Grant Park: Aqua Interlude and Reflection
This expansive mosaic enlivens the Columbus Drive underpass to the Museum Campus in Grant Park. The project was sponsored by the Chicago Park District, the Chicago Public Art Group, and After School Matters. Artists Mirtes Zwierzynski and Maria Gaspar worked with a group of fifty students and several volunteers to design and produce the composition, which is mounted on sixty-four panels. Comprising 500,000 glass tiles, the 1,500-square-foot artwork is one of Chicago’s largest mosaics.
Entitled Aqua Interlude and Reflection, the serene, elegant composition portrays themes of water and the lakefront. Large expanses of varying blue, green, and gray tiles form a background of water and sky. Some of the scenes depict underwater activity, such as playful fish swimming through a dappled, swirling wave. Other elements suggest life above water, including two large sailboats, green reeds, and sandbanks. Still other motifs offer a sense of man’s imprint on the environment. A geometric network of pipes culminates in two faucets emitting drips and streams of light blue water. A set of crisscrossed white bars hints at the bottom of a lifeguard stand, and a gray structure represents a water tower.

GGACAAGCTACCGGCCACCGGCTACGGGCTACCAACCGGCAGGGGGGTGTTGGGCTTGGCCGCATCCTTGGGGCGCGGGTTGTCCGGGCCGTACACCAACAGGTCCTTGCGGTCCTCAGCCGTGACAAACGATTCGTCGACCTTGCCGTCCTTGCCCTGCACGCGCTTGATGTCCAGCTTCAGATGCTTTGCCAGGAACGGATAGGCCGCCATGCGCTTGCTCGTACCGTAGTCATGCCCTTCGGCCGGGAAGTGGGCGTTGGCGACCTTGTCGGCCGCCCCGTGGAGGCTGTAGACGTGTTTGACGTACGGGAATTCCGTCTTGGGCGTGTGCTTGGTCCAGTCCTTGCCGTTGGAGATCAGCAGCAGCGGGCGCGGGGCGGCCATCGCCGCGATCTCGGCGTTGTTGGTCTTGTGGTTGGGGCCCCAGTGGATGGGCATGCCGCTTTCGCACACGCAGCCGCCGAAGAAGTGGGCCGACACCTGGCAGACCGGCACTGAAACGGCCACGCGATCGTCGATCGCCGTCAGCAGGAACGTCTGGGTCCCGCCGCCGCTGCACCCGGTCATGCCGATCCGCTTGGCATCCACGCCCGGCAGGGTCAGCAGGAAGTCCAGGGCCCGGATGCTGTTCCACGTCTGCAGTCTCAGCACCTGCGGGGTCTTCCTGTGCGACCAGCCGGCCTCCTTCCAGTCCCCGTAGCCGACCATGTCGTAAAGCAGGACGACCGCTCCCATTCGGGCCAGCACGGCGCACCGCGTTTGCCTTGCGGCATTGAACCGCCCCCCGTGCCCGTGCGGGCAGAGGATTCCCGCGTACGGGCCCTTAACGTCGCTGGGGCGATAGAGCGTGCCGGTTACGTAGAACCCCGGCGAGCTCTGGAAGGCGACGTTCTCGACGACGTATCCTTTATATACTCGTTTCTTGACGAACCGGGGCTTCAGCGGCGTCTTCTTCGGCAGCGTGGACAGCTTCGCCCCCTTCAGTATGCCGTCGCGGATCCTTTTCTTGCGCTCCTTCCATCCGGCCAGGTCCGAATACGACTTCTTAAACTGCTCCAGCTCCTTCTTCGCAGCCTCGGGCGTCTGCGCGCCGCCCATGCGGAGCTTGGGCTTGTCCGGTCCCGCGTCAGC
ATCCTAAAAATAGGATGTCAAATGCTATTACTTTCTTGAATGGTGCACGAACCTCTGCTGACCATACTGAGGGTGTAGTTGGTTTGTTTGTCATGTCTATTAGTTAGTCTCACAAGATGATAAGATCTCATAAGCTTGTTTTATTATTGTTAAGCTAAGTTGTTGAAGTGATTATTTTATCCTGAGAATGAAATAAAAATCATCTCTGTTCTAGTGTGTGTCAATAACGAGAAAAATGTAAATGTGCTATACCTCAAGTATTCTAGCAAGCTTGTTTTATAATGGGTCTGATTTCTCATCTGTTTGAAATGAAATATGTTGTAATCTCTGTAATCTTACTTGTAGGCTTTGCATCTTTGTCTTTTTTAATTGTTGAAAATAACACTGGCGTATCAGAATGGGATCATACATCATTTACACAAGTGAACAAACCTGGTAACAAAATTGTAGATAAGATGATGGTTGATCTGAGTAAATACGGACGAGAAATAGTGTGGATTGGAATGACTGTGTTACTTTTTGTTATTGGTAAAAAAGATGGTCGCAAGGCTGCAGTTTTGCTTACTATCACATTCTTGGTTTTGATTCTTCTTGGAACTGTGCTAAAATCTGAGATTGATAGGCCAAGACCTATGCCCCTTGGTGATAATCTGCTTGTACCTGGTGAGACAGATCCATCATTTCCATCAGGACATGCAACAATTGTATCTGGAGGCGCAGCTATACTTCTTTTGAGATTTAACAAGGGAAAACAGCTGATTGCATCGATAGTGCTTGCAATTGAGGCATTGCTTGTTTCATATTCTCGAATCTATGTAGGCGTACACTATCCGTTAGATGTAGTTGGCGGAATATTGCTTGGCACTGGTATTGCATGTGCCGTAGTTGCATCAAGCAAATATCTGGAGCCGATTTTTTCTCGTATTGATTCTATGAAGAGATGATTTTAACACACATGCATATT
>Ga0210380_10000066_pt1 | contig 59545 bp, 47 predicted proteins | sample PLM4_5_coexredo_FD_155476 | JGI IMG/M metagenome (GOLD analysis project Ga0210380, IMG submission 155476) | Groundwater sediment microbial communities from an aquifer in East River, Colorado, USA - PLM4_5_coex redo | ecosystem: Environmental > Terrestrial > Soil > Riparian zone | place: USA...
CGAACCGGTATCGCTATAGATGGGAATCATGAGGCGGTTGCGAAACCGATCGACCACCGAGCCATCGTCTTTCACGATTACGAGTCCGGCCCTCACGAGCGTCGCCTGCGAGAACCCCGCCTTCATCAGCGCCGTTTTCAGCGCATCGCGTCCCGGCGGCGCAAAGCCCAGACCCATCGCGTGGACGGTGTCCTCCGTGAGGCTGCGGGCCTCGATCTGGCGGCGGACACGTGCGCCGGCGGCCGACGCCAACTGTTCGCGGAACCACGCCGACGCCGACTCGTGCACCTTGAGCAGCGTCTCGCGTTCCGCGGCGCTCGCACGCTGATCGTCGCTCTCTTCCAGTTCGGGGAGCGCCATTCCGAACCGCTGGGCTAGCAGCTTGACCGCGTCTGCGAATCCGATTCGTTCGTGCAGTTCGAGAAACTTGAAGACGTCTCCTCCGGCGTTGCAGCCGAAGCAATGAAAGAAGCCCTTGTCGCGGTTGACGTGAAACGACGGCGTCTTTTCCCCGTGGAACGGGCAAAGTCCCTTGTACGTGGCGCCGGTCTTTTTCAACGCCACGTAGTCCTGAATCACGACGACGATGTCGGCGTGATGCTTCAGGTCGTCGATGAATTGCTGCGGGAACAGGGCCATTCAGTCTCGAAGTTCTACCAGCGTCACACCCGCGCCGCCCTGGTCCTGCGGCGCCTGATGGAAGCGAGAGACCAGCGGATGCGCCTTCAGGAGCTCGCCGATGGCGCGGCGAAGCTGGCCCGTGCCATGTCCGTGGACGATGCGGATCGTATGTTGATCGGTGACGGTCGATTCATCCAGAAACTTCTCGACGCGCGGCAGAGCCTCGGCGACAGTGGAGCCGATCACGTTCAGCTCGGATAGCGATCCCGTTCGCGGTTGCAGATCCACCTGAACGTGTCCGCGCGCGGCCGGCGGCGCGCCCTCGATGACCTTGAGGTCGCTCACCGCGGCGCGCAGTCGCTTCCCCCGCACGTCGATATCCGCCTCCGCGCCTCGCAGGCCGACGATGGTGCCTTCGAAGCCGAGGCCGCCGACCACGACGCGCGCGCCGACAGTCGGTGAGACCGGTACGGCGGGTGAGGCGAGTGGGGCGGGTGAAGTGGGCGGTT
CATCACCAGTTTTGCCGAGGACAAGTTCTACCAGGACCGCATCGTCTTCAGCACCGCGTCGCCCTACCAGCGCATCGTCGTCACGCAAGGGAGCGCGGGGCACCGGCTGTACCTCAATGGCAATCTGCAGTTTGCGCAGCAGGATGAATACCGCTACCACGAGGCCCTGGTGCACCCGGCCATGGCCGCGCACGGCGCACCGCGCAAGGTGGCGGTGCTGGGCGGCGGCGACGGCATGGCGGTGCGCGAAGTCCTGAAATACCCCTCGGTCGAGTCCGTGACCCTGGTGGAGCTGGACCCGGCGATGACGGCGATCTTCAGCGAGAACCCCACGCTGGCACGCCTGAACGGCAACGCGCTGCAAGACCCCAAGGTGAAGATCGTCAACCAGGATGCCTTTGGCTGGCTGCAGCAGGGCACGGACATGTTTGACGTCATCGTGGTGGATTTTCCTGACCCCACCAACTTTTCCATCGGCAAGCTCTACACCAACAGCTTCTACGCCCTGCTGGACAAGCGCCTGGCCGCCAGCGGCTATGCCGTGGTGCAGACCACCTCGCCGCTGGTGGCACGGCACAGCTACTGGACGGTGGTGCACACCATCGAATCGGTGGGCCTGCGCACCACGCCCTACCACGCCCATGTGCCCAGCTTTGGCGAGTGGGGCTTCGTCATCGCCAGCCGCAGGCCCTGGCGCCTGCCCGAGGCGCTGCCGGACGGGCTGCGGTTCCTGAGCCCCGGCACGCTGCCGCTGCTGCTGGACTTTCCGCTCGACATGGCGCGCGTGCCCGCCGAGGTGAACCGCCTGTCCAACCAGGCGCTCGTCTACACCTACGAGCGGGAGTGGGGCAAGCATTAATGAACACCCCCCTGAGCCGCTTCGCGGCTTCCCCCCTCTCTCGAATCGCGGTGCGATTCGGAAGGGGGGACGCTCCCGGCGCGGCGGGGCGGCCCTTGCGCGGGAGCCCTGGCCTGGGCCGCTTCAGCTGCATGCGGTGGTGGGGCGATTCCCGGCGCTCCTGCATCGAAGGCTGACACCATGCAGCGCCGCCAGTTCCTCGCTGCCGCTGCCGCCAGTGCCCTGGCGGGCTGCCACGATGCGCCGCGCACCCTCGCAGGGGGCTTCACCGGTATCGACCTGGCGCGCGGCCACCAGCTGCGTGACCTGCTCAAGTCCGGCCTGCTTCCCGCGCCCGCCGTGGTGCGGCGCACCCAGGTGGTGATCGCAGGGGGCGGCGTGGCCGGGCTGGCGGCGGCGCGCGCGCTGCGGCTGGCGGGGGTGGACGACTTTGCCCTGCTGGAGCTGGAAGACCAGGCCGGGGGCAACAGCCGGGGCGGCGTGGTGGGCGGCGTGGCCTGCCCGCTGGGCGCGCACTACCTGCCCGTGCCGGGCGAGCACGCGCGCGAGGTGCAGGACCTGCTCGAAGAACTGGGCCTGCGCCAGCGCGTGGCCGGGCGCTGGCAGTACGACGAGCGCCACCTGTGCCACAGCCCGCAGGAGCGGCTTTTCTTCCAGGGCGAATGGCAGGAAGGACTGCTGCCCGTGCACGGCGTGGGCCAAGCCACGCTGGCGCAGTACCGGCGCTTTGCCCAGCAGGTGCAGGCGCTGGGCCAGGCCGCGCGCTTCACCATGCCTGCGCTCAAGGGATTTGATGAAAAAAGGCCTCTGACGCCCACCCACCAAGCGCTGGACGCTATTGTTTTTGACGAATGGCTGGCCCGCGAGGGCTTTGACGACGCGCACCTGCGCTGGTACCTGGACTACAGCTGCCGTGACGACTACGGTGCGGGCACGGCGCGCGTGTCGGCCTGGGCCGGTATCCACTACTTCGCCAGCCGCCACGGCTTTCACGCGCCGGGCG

Remarkably, the intricate mosaic was completed in just eight weeks. During that time, the dedicated group of artists, students, and volunteers collaborated closely and engaged in meaningful exchanges. Nineteen-year-old volunteer Monica Tantoco described the rewarding process: “Working with different types of people is a much better and more fulfilling experience than working as single unit. . . . The kids we were working with, they all had a general interest in this piece, in doing the art. That's the common ground. But we all come from extremely different backgrounds, which creates really interesting conversations between everyone." To acknowledge the diverse group of people who worked on the mosaic, each student or volunteer designed a small mosaic square including his or her initials. The signatures are incoporated at the west end of the mosaic.